February 26, 1998: Mr. Gibson said that he agreed that the Board should not take actions which would serve to dismantle a successful program; that the capacity of Louise Archer was 489 students; that if the Board prohibited pupil placements, the student body would be composed of 185 GT Center students, 35 special education students, and 269 general education students; that a viable K-6 general education program could not operate with 269 students; that the proposed amendment would serve to destroy the general education program at a traditionally African-American school, and would make Louise Archer the second smallest general education facility in the county; that one of the motivations for presenting the original recommendation was that, with 81 students in the GT Center at Sunrise Valley Elementary School, there were only enough students to provide three teachers for four grade levels which resulted in combination classes; that there were three GT centers in Reston because his predecessor on the Board had been reluctant to implement a boundary adjustment involving Crossfield, and instead chose to move the GT Center to Hunters Woods; that Hunters Woods Elementary then became the only Reston school which fed into its GT Center, and diverted those students away from the Sunrise Valley GT Center; that the motion moved students—some of whom were bused past Sunrise Valley, and some from the Oakton Elementary School attendance area who could walk to Sunrise Valley—and effectively reduced overcrowding, which was not caused by pupil placements; that a number of pupil placements were provided to accommodate the need of many families for before and after-school daycare service, which was provided at a private facility across the street from the school; that if the amendment was adopted, students eligible for GT Center services from Westbriar Elementary, which was located in the Marshall pyramid, would make a 40 minute bus trip to attend Louise Archer, while children who resided in the Madison pyramid and were enrolled in the day-care center would be precluded from attending Louise Archer, and would require private bus service to travel from their base school to the daycare center; that the interests of GT students could not supersede the interests of the other children attending the school; that Sunrise Valley Elementary School had a dynamic, vital instructional program, developed business partnerships with Perot Systems and AT&T, maintained a professional development program with Marymount University, dynamic student teachers, and an active and involved PTA; that the students would be welcomed and would receive excellent GT educational services with a bus ride which was half the distance that they would otherwise have to travel; and that he would oppose the amendment. The motion that the Board adopt the staff recommendation on Page C-1-1 of the Agenda Item, by assigning to Sunrise Valley Elementary GT Center students from Louise Archer Elementary GT Center and Mantua Elementary GT Center (Flint Hill [island], Westbriar [island], Wolftrap [island], and Oakton Elementary Schools’ GT attendance areas) passed 9- 3, with Ms. Amundson, Mr. Braunlich, Mr. Emery, Mr. Frye, Mr. Gibson, Mrs. Heastie, Mr. Moon, Mrs. Strauss, and Mr. Ward voting "aye"; and with Mrs. Brickner, Mr. Reese, and Mr. Thomas voting "nay."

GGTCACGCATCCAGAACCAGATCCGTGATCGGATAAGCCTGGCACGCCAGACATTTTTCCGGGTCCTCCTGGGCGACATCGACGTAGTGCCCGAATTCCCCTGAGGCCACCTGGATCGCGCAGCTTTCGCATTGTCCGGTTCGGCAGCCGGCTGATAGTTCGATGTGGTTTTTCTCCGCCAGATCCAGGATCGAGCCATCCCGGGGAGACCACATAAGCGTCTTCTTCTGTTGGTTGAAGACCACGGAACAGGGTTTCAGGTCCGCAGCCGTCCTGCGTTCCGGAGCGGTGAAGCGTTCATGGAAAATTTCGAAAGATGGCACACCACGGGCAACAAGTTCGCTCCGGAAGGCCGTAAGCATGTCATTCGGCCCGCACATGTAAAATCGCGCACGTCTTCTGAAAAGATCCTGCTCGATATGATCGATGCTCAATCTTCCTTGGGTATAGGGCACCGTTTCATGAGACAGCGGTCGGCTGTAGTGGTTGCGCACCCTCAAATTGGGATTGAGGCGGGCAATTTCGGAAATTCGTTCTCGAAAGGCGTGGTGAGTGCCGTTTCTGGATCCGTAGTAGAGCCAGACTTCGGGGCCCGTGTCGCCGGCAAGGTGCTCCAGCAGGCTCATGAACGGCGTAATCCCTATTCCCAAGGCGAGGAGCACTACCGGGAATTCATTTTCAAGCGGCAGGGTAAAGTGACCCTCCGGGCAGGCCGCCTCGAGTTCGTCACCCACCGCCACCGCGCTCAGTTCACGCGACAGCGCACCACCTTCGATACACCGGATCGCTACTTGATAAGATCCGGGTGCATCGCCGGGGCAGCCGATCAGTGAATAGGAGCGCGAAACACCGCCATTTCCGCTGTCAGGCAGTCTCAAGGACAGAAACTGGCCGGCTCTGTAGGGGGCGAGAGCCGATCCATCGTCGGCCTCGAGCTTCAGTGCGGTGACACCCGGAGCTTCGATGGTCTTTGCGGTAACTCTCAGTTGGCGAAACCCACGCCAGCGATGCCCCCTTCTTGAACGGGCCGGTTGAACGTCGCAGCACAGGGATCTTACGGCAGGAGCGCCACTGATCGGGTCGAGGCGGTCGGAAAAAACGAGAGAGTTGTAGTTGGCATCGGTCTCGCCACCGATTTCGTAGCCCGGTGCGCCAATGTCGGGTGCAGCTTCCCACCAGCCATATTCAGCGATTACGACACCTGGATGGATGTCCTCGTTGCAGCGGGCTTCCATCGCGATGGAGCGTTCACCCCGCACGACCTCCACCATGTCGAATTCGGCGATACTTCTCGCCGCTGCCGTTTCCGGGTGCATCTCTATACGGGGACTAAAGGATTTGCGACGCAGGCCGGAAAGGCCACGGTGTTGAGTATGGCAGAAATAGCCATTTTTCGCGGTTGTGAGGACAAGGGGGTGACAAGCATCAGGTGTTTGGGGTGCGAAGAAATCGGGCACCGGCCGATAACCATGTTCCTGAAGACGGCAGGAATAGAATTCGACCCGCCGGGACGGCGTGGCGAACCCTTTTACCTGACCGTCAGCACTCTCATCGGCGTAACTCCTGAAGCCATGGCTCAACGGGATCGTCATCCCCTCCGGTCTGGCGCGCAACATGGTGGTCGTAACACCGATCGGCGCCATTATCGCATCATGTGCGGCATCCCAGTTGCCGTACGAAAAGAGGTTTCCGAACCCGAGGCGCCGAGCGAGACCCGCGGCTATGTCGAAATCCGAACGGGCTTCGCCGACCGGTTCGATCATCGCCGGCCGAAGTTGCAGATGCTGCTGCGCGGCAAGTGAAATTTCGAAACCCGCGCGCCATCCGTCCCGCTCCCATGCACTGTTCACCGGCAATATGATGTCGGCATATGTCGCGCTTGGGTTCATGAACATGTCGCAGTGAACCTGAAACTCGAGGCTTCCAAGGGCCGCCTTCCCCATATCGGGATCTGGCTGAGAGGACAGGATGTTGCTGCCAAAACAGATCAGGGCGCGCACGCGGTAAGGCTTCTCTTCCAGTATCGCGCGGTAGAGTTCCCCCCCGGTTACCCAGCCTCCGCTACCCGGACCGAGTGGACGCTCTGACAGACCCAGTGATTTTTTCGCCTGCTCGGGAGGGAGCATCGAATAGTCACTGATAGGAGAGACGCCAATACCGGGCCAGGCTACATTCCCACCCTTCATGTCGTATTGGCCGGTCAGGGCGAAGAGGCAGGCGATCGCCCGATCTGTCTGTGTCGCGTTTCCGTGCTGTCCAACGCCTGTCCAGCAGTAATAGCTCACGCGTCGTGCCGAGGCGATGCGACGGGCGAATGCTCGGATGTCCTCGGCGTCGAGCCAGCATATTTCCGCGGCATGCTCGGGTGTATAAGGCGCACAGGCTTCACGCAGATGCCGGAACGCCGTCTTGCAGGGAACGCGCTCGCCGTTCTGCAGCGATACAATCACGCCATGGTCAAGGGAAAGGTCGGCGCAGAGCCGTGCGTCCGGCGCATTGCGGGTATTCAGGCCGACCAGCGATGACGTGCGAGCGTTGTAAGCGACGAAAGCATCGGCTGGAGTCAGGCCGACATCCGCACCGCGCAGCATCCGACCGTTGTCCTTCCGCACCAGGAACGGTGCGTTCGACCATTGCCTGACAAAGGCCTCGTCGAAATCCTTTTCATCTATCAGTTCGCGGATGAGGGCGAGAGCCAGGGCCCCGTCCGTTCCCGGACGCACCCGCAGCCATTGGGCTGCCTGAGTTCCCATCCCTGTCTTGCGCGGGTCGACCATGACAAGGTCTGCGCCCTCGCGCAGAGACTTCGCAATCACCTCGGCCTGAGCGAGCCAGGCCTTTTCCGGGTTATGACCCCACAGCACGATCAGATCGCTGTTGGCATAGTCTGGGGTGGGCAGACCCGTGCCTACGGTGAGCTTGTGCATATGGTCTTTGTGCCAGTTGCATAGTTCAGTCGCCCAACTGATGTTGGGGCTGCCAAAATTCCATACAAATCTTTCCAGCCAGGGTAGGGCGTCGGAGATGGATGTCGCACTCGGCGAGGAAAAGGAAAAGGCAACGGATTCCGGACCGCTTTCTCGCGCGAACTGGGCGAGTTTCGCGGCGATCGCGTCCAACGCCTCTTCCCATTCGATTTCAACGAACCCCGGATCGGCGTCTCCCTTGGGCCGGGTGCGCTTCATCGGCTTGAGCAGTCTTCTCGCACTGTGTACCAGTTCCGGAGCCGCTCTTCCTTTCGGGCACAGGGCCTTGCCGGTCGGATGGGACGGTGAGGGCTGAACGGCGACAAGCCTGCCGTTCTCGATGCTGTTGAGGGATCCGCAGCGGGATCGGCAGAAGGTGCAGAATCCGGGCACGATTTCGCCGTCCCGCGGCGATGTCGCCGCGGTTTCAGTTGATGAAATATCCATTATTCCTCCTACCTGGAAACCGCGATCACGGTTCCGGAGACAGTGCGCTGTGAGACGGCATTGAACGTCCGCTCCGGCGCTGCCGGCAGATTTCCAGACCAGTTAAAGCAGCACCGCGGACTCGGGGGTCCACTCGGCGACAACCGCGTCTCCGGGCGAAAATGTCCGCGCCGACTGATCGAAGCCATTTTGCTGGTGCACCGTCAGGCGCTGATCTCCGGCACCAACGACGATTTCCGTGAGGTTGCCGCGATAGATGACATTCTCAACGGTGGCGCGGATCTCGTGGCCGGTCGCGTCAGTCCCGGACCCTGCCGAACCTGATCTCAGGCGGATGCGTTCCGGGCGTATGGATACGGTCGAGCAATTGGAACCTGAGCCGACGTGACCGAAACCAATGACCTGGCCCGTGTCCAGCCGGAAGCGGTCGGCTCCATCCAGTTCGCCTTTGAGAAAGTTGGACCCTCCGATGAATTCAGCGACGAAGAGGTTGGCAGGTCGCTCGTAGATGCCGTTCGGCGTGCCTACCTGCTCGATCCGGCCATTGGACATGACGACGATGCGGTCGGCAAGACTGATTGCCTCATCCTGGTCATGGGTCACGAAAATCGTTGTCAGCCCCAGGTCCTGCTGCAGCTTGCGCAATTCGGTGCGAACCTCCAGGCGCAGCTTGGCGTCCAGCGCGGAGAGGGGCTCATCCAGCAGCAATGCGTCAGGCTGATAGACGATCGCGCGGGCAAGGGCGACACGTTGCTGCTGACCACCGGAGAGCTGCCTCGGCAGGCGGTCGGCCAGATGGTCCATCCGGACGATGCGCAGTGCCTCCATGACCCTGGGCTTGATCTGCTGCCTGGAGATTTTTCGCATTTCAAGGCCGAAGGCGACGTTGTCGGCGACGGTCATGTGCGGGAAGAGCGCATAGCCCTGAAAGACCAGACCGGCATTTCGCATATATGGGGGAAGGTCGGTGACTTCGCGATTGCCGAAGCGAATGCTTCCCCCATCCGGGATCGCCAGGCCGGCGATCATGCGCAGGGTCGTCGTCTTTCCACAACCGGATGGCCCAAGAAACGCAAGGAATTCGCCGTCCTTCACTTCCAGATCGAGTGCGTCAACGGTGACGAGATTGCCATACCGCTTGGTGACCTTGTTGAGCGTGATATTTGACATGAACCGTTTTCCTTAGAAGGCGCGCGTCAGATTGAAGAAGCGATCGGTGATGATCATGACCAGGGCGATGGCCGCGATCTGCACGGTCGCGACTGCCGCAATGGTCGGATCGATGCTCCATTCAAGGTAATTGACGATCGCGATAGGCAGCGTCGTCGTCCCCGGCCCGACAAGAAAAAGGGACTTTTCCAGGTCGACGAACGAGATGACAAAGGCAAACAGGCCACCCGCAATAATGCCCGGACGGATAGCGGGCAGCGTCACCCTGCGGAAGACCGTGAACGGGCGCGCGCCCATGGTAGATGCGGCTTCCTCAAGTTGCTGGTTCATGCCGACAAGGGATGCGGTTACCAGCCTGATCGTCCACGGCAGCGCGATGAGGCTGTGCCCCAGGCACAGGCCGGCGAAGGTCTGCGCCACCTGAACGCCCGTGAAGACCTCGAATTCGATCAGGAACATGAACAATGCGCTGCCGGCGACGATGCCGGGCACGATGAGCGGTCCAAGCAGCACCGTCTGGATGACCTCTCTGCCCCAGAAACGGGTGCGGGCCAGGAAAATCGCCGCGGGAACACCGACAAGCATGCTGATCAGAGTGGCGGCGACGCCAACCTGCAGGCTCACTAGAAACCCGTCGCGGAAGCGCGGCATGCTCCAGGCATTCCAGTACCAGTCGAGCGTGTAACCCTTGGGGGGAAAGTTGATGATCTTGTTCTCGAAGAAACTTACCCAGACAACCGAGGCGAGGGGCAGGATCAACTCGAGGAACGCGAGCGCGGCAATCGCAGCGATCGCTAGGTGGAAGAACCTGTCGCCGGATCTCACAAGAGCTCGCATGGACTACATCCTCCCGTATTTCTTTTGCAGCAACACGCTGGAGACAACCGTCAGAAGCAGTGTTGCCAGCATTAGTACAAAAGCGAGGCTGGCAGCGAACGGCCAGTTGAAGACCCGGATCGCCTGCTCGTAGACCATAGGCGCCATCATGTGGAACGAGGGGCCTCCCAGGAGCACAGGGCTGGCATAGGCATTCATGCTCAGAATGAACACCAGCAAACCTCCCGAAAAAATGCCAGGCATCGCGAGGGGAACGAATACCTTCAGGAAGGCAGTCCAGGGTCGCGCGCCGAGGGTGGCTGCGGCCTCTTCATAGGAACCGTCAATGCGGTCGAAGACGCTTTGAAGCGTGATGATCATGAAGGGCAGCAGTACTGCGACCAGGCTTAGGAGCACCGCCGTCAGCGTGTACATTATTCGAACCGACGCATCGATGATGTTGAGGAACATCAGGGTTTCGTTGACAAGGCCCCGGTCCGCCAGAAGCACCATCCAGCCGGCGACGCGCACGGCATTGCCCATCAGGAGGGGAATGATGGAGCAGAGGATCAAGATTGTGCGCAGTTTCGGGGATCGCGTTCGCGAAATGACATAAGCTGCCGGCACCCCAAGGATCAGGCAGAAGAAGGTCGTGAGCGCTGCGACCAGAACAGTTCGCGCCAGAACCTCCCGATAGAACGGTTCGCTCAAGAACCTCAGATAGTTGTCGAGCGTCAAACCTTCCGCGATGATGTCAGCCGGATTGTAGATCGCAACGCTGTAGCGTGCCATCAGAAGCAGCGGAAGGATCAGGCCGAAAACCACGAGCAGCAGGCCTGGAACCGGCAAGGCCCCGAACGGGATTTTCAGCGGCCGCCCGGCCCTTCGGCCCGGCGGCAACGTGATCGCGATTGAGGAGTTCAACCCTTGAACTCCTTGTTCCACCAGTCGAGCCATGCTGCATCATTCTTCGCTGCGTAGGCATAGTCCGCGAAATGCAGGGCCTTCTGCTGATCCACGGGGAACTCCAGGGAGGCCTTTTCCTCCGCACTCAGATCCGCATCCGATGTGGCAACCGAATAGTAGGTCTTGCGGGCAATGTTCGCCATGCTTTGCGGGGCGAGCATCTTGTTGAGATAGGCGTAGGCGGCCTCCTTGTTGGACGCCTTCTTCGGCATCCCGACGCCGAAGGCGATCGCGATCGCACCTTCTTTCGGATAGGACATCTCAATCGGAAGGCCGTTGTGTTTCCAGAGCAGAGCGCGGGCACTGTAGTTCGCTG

April 15, 1999: Mr. Gibson said that he had been privileged last Friday night to be a guest at the Diamond Anniversary of Louise Archer Elementary School, in Vienna; that the school was founded in 1867 in an old Army building donated by the Town of Vienna to the First Baptist Church and constituted as the colored school of Vienna; that the building was still standing; that Ms. Archer had taken over in the early part of the century and raised the money to purchase the land and raise the building [partially correct, see School History Sources 1939-1948] on Nutley Street in 1939; that Ms. Archer had taken a great personal interest in her students and had taken them into her home during the summer; that she had died April 1, 1948, and the Fairfax County School Board had named the school Louise Archer School; that Louise Archer had become the last elementary school in Fairfax County to be integrated in 1966 [incorrect, see School History Sources 1948-1970]; that in 1999 the school boasted 50 different cultures living in harmony, and that the sun always shines on Louise Archer; and that Judith Azzara had been principal there for 23 years, and the community was fully supportive and proud of this school.